Domestic Violence and Mandatory Arrest Laws: To What Extent Do They Influence Police Arrest Decisions?

Article excerpt


In an effort to combat intimate partner violence, state laws governing the warrantless arrest powers of the police in domestic violence cases have been greatly expanded over the past thirty years. All states have empowered the police to make warrantless arrests in cases of domestic violence, and some state statutes have sought to reduce police discretion by mandating specific actions be taken when responding to such incidents. The extent to which states have permitted the police to retain discretion varies considerably. While some states allow police a great deal of discretion, many states require more aggressive intervention. While a mandatory arrest law states that an officer must make an arrest if (s)he finds probable cause to believe that an offense has been committed, a preferred arrest law instructs the responding officer that arrest is the preferred response.

Current research indicates that the passage of mandatory and preferred arrest domestic violence laws has resulted in an increase in arrests for intimate partner violence as well as other relationships included under such statutes. (1) This research also suggests that the increased arrest rate is in part attributable to a disproportionate increase in arrests for females either as a single offender or as part of what is known as a "dual arrest," the situation that occurs when the police arrest both parties involved in an incident for offenses committed against each other. The findings from these studies are limited in that they often include a single jurisdiction or small sample sizes. (2)

There may also be a "net widening" of domestic violence arrest practices because more recent legislation has considerably expanded the scope of relationships covered under such statutes. While initial domestic violence statutes typically only addressed violence between married couples, definitions have been expanded to encompass a broader range of domestic relationships, such as couples with a child in common, (3) persons in a dating relationship, (4) and adults related by blood or marriage. (5) No research has yet evaluated the impact of the new laws on these other types of domestic violence cases. The question to be addressed in cases of nondomestic violence is whether the increased attention legislation gives to intimate partner violence has a similar impact on non-domestic assaults, or, alternatively, limits the resources or willingness needed to provide a similarly aggressive response to those cases.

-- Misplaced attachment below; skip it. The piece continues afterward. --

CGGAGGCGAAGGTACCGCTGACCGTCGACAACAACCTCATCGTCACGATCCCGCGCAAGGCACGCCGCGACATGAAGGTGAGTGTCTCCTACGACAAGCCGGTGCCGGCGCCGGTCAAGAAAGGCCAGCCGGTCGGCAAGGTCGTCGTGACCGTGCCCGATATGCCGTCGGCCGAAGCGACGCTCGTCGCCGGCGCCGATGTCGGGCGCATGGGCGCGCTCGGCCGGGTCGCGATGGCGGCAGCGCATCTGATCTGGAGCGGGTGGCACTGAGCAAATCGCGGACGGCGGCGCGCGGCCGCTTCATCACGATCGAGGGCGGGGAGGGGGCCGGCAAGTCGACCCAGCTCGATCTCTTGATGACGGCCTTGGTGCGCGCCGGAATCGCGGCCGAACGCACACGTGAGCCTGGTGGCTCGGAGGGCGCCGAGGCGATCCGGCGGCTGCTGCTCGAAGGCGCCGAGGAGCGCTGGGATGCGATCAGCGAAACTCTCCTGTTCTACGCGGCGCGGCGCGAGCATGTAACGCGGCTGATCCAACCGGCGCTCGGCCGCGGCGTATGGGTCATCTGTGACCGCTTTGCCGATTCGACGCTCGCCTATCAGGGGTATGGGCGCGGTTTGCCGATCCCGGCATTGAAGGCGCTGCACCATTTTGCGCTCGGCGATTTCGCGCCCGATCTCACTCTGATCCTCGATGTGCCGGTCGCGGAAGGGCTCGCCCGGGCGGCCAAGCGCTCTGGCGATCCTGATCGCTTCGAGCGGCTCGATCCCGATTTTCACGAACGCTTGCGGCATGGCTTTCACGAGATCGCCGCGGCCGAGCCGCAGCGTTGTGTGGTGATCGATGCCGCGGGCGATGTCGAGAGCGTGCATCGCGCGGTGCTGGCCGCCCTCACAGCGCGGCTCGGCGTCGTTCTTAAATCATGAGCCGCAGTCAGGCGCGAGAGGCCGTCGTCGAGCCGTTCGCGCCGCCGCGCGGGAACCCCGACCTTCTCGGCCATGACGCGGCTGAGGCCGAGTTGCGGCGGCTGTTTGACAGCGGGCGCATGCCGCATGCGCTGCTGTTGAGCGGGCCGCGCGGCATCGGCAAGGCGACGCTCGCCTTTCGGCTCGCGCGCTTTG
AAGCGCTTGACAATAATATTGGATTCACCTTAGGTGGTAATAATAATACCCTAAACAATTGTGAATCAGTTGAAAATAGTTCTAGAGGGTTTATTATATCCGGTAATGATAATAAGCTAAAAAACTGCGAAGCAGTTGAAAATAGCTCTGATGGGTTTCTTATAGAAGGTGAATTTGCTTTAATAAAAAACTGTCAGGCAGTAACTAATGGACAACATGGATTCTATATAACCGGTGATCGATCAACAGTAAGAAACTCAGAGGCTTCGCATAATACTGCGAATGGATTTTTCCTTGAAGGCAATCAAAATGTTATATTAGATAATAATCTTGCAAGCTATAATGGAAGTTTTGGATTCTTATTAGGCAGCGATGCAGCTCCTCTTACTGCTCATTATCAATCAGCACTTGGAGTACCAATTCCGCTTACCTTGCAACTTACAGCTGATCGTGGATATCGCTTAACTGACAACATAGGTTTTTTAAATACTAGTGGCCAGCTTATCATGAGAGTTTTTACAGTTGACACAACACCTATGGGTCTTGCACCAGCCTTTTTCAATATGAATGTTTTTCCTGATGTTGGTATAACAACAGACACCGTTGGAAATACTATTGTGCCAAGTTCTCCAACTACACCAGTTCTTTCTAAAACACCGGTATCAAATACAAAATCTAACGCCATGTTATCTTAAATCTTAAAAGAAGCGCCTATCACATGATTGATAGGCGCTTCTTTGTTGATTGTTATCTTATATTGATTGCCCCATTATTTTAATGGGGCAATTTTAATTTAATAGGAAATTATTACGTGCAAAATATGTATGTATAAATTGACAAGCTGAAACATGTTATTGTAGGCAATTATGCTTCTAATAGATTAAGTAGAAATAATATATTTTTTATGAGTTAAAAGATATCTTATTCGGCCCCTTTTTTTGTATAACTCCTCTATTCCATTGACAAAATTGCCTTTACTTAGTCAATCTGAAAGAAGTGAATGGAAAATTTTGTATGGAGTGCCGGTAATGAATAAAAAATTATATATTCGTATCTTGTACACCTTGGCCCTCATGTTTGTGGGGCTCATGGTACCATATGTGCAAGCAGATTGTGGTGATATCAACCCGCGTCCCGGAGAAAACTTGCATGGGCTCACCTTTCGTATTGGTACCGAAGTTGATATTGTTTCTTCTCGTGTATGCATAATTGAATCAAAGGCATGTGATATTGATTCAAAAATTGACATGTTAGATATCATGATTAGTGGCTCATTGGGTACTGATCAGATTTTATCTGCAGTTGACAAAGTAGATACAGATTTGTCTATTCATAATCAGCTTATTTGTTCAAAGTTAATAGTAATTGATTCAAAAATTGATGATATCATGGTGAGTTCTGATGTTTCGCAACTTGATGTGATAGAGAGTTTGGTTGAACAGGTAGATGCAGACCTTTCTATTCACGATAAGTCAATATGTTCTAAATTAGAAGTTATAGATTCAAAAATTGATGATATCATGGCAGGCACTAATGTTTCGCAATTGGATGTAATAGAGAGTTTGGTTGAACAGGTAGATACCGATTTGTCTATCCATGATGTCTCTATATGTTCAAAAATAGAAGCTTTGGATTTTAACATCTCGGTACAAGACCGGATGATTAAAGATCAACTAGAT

In this study we investigate the impact of domestic violence legislation on arrest practices in police agencies in nineteen states. In the sections that follow, we: (1) describe what is currently known about arrest practices; (2) describe our research approach; (3) present research findings; and (4) discuss the policy implications and future research needs as a result of these findings.


Beginning in the 1970s, political pressure exerted by women's groups, lawsuits brought against police departments for negligence and failure to provide equal protection to female victims in domestic violence situations, (6) and the findings reported by the Minneapolis domestic violence experiment, (7) resulted in a nationwide movement toward arrest as the preferred response to domestic violence. (8) At the core of this movement have been legislative mandates aimed at modifying police behavior. The fulfillment of legislative goals has been evidenced by research reporting increased rates of arrests, prosecution, and conviction, as well as improved responsiveness to victims. (9)

Prior research indicates that the raw numbers of domestic violence arrests increased in many police departments after the implementation of mandatory or pro-arrest laws and policies. Arrest rates from data collected in the 1970s and 1980s were generally in the 7% to 15% range. (10) More recently, however, these rates have been observed to be 30% or greater. …